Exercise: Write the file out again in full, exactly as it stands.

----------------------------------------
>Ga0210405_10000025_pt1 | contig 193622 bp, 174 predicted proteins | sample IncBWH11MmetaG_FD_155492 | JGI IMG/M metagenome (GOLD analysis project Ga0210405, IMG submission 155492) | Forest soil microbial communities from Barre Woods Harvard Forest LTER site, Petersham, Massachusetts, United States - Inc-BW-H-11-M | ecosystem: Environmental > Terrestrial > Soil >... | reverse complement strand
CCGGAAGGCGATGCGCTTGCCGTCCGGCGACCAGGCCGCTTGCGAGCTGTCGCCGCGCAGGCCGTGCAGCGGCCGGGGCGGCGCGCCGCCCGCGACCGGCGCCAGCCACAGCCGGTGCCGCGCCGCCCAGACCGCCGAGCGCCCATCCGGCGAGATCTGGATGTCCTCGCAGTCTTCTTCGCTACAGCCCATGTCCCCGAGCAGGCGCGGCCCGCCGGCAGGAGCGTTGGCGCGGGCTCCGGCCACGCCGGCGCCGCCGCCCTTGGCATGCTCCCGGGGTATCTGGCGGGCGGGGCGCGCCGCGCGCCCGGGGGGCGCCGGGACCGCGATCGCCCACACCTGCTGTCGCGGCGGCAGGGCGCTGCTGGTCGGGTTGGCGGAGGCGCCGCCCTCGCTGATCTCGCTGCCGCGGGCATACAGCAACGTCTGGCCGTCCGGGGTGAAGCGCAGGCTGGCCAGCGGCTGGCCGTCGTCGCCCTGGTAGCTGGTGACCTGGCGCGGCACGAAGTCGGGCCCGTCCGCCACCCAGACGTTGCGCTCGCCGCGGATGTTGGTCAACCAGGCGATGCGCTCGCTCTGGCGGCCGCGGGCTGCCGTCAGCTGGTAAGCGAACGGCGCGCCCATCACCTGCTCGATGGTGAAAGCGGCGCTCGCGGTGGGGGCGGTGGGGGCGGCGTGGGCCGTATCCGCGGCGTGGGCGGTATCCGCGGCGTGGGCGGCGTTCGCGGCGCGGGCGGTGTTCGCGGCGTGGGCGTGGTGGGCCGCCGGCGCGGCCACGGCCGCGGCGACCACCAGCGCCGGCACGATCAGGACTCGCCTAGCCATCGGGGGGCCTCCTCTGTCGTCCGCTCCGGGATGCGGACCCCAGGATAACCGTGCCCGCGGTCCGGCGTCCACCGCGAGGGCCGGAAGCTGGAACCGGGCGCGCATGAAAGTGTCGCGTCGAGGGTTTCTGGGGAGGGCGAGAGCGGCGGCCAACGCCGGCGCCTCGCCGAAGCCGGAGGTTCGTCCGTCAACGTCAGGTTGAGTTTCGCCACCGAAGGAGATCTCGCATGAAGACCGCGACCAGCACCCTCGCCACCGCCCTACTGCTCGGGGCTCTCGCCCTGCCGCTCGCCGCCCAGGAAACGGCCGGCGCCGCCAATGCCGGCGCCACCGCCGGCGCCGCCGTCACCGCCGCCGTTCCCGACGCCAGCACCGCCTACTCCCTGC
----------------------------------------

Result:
>Ga0210405_10000025_pt1 | contig 193622 bp, 174 predicted proteins | sample IncBWH11MmetaG_FD_155492 | JGI IMG/M metagenome (GOLD analysis project Ga0210405, IMG submission 155492) | Forest soil microbial communities from Barre Woods Harvard Forest LTER site, Petersham, Massachusetts, United States - Inc-BW-H-11-M | ecosystem: Environmental > Terrestrial > Soil >... | reverse complement strand
CCGGAAGGCGATGCGCTTGCCGTCCGGCGACCAGGCCGCTTGCGAGCTGTCGCCGCGCAGGCCGTGCAGCGGCCGGGGCGGCGCGCCGCCCGCGACCGGCGCCAGCCACAGCCGGTGCCGCGCCGCCCAGACCGCCGAGCGCCCATCCGGCGAGATCTGGATGTCCTCGCAGTCTTCTTCGCTACAGCCCATGTCCCCGAGCAGGCGCGGCCCGCCGGCAGGAGCGTTGGCGCGGGCTCCGGCCACGCCGGCGCCGCCGCCCTTGGCATGCTCCCGGGGTATCTGGCGGGCGGGGCGCGCCGCGCGCCCGGGGGGCGCCGGGACCGCGATCGCCCACACCTGCTGTCGCGGCGGCAGGGCGCTGCTGGTCGGGTTGGCGGAGGCGCCGCCCTCGCTGATCTCGCTGCCGCGGGCATACAGCAACGTCTGGCCGTCCGGGGTGAAGCGCAGGCTGGCCAGCGGCTGGCCGTCGTCGCCCTGGTAGCTGGTGACCTGGCGCGGCACGAAGTCGGGCCCGTCCGCCACCCAGACGTTGCGCTCGCCGCGGATGTTGGTCAACCAGGCGATGCGCTCGCTCTGGCGGCCGCGGGCTGCCGTCAGCTGGTAAGCGAACGGCGCGCCCATCACCTGCTCGATGGTGAAAGCGGCGCTCGCGGTGGGGGCGGTGGGGGCGGCGTGGGCCGTATCCGCGGCGTGGGCGGTATCCGCGGCGTGGGCGGCGTTCGCGGCGCGGGCGGTGTTCGCGGCGTGGGCGTGGTGGGCCGCCGGCGCGGCCACGGCCGCGGCGACCACCAGCGCCGGCACGATCAGGACTCGCCTAGCCATCGGGGGGCCTCCTCTGTCGTCCGCTCCGGGATGCGGACCCCAGGATAACCGTGCCCGCGGTCCGGCGTCCACCGCGAGGGCCGGAAGCTGGAACCGGGCGCGCATGAAAGTGTCGCGTCGAGGGTTTCTGGGGAGGGCGAGAGCGGCGGCCAACGCCGGCGCCTCGCCGAAGCCGGAGGTTCGTCCGTCAACGTCAGGTTGAGTTTCGCCACCGAAGGAGATCTCGCATGAAGACCGCGACCAGCACCCTCGCCACCGCCCTACTGCTCGGGGCTCTCGCCCTGCCGCTCGCCGCCCAGGAAACGGCCGGCGCCGCCAATGCCGGCGCCACCGCCGGCGCCGCCGTCACCGCCGCCGTTCCCGACGCCAGCACCGCCTACTCCCTGC